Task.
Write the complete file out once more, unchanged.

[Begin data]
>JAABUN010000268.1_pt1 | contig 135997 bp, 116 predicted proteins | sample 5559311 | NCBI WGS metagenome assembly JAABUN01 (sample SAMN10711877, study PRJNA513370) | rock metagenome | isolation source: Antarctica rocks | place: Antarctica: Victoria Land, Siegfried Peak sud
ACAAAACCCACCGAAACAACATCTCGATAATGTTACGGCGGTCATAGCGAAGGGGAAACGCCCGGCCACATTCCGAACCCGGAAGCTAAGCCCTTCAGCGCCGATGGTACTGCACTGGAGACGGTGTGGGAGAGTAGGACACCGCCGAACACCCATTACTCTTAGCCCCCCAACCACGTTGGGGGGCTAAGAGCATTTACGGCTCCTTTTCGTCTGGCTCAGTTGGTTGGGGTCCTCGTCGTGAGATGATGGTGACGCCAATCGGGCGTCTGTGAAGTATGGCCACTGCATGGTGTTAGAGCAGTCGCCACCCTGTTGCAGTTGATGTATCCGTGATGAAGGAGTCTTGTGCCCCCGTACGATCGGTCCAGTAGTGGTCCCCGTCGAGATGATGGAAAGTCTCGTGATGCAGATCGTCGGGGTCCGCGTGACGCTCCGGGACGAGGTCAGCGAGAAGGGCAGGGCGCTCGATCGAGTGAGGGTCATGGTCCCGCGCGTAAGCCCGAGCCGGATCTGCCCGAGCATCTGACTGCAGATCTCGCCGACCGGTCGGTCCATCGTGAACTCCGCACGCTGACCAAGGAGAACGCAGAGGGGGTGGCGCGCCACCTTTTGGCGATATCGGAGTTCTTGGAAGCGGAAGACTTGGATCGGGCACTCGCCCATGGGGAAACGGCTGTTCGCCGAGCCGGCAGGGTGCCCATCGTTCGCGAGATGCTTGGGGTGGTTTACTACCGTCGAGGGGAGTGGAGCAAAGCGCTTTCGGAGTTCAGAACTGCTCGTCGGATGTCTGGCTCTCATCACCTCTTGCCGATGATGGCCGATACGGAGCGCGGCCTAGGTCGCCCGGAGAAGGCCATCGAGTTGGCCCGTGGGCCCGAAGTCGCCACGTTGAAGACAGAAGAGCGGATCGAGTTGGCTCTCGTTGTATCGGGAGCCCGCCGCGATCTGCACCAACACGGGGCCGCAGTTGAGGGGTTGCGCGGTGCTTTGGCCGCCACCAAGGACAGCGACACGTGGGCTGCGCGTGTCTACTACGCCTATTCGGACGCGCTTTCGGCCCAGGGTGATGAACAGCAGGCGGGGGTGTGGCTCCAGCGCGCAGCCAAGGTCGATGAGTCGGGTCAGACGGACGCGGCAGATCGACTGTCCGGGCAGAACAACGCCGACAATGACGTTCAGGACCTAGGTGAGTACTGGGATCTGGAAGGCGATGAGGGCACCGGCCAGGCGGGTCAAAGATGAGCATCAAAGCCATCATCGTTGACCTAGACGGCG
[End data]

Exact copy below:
>JAABUN010000268.1_pt1 | contig 135997 bp, 116 predicted proteins | sample 5559311 | NCBI WGS metagenome assembly JAABUN01 (sample SAMN10711877, study PRJNA513370) | rock metagenome | isolation source: Antarctica rocks | place: Antarctica: Victoria Land, Siegfried Peak sud
ACAAAACCCACCGAAACAACATCTCGATAATGTTACGGCGGTCATAGCGAAGGGGAAACGCCCGGCCACATTCCGAACCCGGAAGCTAAGCCCTTCAGCGCCGATGGTACTGCACTGGAGACGGTGTGGGAGAGTAGGACACCGCCGAACACCCATTACTCTTAGCCCCCCAACCACGTTGGGGGGCTAAGAGCATTTACGGCTCCTTTTCGTCTGGCTCAGTTGGTTGGGGTCCTCGTCGTGAGATGATGGTGACGCCAATCGGGCGTCTGTGAAGTATGGCCACTGCATGGTGTTAGAGCAGTCGCCACCCTGTTGCAGTTGATGTATCCGTGATGAAGGAGTCTTGTGCCCCCGTACGATCGGTCCAGTAGTGGTCCCCGTCGAGATGATGGAAAGTCTCGTGATGCAGATCGTCGGGGTCCGCGTGACGCTCCGGGACGAGGTCAGCGAGAAGGGCAGGGCGCTCGATCGAGTGAGGGTCATGGTCCCGCGCGTAAGCCCGAGCCGGATCTGCCCGAGCATCTGACTGCAGATCTCGCCGACCGGTCGGTCCATCGTGAACTCCGCACGCTGACCAAGGAGAACGCAGAGGGGGTGGCGCGCCACCTTTTGGCGATATCGGAGTTCTTGGAAGCGGAAGACTTGGATCGGGCACTCGCCCATGGGGAAACGGCTGTTCGCCGAGCCGGCAGGGTGCCCATCGTTCGCGAGATGCTTGGGGTGGTTTACTACCGTCGAGGGGAGTGGAGCAAAGCGCTTTCGGAGTTCAGAACTGCTCGTCGGATGTCTGGCTCTCATCACCTCTTGCCGATGATGGCCGATACGGAGCGCGGCCTAGGTCGCCCGGAGAAGGCCATCGAGTTGGCCCGTGGGCCCGAAGTCGCCACGTTGAAGACAGAAGAGCGGATCGAGTTGGCTCTCGTTGTATCGGGAGCCCGCCGCGATCTGCACCAACACGGGGCCGCAGTTGAGGGGTTGCGCGGTGCTTTGGCCGCCACCAAGGACAGCGACACGTGGGCTGCGCGTGTCTACTACGCCTATTCGGACGCGCTTTCGGCCCAGGGTGATGAACAGCAGGCGGGGGTGTGGCTCCAGCGCGCAGCCAAGGTCGATGAGTCGGGTCAGACGGACGCGGCAGATCGACTGTCCGGGCAGAACAACGCCGACAATGACGTTCAGGACCTAGGTGAGTACTGGGATCTGGAAGGCGATGAGGGCACCGGCCAGGCGGGTCAAAGATGAGCATCAAAGCCATCATCGTTGACCTAGACGGCG